> This does get a little uglier if the intent is that you have multiple '.something' elements, though. That part of the DOM API will always be pretty gross compared to jQuery, I think.

Well yeah hence my remark. Working on a single node in a single modern browser, the snippet will turn into

    var node = document.querySelector('.something');
    node.classList.toggle('collapsed')
    node.addEventListener('click', somethingClicked);
but if you need multiple nodes, now you have to manually loop and beware your closures.

And that's a best-case scenario, then you start traversing the DOM tree, adding elements, using events delegation and changing attributes and things go south fast.


> And that's a best-case scenario, then you start traversing the DOM tree, adding elements, using events delegation and changing attributes and things go south fast.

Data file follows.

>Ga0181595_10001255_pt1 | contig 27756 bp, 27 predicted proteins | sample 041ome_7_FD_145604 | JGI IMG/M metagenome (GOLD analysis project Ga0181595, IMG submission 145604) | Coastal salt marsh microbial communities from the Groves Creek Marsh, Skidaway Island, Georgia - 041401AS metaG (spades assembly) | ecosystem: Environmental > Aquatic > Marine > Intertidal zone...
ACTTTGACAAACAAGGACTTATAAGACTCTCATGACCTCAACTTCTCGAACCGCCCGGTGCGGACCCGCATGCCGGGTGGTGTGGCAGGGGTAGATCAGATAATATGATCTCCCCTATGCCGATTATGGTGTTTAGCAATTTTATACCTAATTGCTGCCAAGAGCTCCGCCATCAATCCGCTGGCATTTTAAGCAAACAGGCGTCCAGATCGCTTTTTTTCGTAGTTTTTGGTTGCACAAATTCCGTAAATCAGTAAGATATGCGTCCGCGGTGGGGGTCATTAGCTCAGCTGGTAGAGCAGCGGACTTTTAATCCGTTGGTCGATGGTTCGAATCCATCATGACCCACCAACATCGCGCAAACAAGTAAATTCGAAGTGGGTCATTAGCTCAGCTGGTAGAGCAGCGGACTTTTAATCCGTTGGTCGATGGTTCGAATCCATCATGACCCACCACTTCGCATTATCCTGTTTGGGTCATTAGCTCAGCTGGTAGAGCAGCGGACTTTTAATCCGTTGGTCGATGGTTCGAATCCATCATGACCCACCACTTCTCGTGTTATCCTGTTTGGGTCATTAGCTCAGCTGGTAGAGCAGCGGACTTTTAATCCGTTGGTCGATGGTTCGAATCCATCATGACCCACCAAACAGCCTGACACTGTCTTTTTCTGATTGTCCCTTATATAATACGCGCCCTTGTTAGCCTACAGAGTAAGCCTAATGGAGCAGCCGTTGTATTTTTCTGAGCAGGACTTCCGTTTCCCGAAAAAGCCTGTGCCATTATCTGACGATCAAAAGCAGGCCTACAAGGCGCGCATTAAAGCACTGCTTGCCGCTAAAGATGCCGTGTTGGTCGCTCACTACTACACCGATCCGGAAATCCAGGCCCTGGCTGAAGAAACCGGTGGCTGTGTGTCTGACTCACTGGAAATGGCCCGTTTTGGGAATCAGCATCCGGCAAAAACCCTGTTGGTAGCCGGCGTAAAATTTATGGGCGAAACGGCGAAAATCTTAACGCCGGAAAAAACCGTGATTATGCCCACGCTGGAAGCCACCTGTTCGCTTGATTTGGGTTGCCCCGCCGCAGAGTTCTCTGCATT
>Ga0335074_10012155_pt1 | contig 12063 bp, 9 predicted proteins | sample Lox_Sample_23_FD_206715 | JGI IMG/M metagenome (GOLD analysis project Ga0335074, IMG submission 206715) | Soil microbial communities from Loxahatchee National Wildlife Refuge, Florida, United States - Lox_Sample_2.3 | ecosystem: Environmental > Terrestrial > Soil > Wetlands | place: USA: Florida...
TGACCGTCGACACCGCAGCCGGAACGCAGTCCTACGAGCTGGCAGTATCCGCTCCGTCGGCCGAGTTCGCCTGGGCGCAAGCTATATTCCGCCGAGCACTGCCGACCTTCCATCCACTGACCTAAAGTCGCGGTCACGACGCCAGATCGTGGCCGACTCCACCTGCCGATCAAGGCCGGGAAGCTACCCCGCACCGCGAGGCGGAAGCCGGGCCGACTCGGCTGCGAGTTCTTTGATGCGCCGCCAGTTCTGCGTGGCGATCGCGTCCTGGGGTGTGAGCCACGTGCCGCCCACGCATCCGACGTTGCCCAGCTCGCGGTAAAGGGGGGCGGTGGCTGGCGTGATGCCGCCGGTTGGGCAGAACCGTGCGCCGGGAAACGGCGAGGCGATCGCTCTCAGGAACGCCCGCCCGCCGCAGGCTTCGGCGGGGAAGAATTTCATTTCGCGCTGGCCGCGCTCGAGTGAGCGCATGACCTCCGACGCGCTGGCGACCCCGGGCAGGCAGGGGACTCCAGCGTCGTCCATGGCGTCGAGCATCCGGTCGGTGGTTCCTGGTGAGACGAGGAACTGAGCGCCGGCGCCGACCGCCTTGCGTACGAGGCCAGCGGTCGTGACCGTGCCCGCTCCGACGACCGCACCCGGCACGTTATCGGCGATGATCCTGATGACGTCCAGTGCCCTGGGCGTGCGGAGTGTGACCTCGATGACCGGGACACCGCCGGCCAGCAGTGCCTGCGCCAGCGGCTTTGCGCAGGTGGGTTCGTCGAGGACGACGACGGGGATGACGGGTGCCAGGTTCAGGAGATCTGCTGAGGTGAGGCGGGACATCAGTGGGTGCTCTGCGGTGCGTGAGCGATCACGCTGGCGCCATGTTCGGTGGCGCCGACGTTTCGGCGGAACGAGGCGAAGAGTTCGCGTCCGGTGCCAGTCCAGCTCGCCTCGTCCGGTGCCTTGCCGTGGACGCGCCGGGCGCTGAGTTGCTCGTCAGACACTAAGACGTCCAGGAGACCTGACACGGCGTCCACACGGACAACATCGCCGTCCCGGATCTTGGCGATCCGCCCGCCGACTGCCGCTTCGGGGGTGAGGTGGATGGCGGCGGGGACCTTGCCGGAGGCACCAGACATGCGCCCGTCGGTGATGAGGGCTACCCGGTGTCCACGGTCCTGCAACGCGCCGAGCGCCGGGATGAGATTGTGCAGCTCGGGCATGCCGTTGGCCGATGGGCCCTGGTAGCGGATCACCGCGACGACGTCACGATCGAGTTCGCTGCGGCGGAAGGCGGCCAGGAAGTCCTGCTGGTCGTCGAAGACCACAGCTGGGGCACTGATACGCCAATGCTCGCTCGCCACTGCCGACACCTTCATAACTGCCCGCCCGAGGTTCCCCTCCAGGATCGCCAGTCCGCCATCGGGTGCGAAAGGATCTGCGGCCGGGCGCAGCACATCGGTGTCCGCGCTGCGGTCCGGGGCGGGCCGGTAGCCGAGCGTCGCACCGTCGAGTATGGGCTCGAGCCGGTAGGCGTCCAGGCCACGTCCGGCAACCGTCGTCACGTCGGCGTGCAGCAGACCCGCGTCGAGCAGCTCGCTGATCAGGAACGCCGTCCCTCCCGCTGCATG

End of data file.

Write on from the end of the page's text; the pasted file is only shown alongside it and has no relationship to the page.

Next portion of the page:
Why would things so south? The DOM API, while not very elegant, is very simple and straight forward. So you need some loops because jQuery hides that for you, so what? Why does using the DOM API make you think things go south fast?


> Why would things so south? The DOM API, while not very elegant

It's not just "not very elegant", it's highly inconvenient and horrendously verbose, and generally fails to take advantage of or correctly integrate with the host language as it's originally expressed in a restrictive and alien IDL.

> is very simple and straight forward

I completely disagree on both count, the API is neither simple nor straightforward, many tasks remain convoluted even with HTML5's additions of a number of long-awaited APIs (e.g.: repeatedly adding children at the start of a possibly child-less element) and the userland code is made unnecessarily complex not by a simple API but by an insufficient one (e.g. enjoy handrolling element-relative events delegation Element#matches is a pointless waste of API space).

And then there's the truly idiotic stuff added on top, such as the live nodelists which serve no other purpose than making implementations slower, more complex and event less integrable with the host language. Thank god the WhatWG managed to keep that garbage out of the new APIs they introduced.